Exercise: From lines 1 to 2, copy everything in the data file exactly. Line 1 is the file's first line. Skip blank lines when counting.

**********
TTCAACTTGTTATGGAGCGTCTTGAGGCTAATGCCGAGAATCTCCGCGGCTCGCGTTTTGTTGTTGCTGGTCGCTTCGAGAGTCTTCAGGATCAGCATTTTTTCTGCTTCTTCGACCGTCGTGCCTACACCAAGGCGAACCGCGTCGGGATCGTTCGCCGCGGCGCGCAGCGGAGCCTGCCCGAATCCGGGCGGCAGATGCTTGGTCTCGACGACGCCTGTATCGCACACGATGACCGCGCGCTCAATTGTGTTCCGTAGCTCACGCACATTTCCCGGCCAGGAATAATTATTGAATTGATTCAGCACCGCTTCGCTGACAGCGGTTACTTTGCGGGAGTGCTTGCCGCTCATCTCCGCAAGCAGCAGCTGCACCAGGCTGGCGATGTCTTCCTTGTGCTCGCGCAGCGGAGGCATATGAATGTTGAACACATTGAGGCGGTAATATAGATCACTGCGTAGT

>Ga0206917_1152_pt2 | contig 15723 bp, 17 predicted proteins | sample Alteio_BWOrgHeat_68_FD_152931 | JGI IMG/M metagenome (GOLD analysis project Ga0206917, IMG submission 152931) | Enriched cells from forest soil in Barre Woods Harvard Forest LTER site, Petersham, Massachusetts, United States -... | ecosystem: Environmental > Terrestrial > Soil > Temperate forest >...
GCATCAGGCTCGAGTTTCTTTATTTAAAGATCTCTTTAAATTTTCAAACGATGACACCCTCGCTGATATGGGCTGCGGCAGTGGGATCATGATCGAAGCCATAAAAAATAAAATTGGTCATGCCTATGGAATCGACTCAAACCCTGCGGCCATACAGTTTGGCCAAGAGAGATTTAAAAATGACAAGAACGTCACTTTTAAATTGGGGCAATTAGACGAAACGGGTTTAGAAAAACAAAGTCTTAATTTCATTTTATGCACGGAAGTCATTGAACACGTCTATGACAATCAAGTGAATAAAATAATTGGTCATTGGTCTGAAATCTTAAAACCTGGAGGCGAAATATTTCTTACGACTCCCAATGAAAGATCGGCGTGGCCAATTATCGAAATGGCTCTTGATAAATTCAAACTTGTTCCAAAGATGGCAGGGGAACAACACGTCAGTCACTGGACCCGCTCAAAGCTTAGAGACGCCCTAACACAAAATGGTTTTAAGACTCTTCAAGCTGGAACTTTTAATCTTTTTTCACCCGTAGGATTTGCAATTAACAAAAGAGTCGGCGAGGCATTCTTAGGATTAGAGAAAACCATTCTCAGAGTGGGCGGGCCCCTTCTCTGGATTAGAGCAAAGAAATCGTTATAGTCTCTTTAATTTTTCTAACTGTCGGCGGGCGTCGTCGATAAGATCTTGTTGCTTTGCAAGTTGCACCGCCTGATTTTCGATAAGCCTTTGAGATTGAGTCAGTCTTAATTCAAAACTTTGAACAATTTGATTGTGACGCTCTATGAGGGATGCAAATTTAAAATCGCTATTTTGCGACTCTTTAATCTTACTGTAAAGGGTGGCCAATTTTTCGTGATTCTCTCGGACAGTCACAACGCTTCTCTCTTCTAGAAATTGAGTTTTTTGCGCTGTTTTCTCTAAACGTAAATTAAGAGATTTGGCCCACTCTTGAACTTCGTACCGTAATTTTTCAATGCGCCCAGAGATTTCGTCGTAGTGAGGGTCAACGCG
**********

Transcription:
TTCAACTTGTTATGGAGCGTCTTGAGGCTAATGCCGAGAATCTCCGCGGCTCGCGTTTTGTTGTTGCTGGTCGCTTCGAGAGTCTTCAGGATCAGCATTTTTTCTGCTTCTTCGACCGTCGTGCCTACACCAAGGCGAACCGCGTCGGGATCGTTCGCCGCGGCGCGCAGCGGAGCCTGCCCGAATCCGGGCGGCAGATGCTTGGTCTCGACGACGCCTGTATCGCACACGATGACCGCGCGCTCAATTGTGTTCCGTAGCTCACGCACATTTCCCGGCCAGGAATAATTATTGAATTGATTCAGCACCGCTTCGCTGACAGCGGTTACTTTGCGGGAGTGCTTGCCGCTCATCTCCGCAAGCAGCAGCTGCACCAGGCTGGCGATGTCTTCCTTGTGCTCGCGCAGCGGAGGCATATGAATGTTGAACACATTGAGGCGGTAATATAGATCACTGCGTAGT

>Ga0206917_1152_pt2 | contig 15723 bp, 17 predicted proteins | sample Alteio_BWOrgHeat_68_FD_152931 | JGI IMG/M metagenome (GOLD analysis project Ga0206917, IMG submission 152931) | Enriched cells from forest soil in Barre Woods Harvard Forest LTER site, Petersham, Massachusetts, United States -... | ecosystem: Environmental > Terrestrial > Soil > Temperate forest >...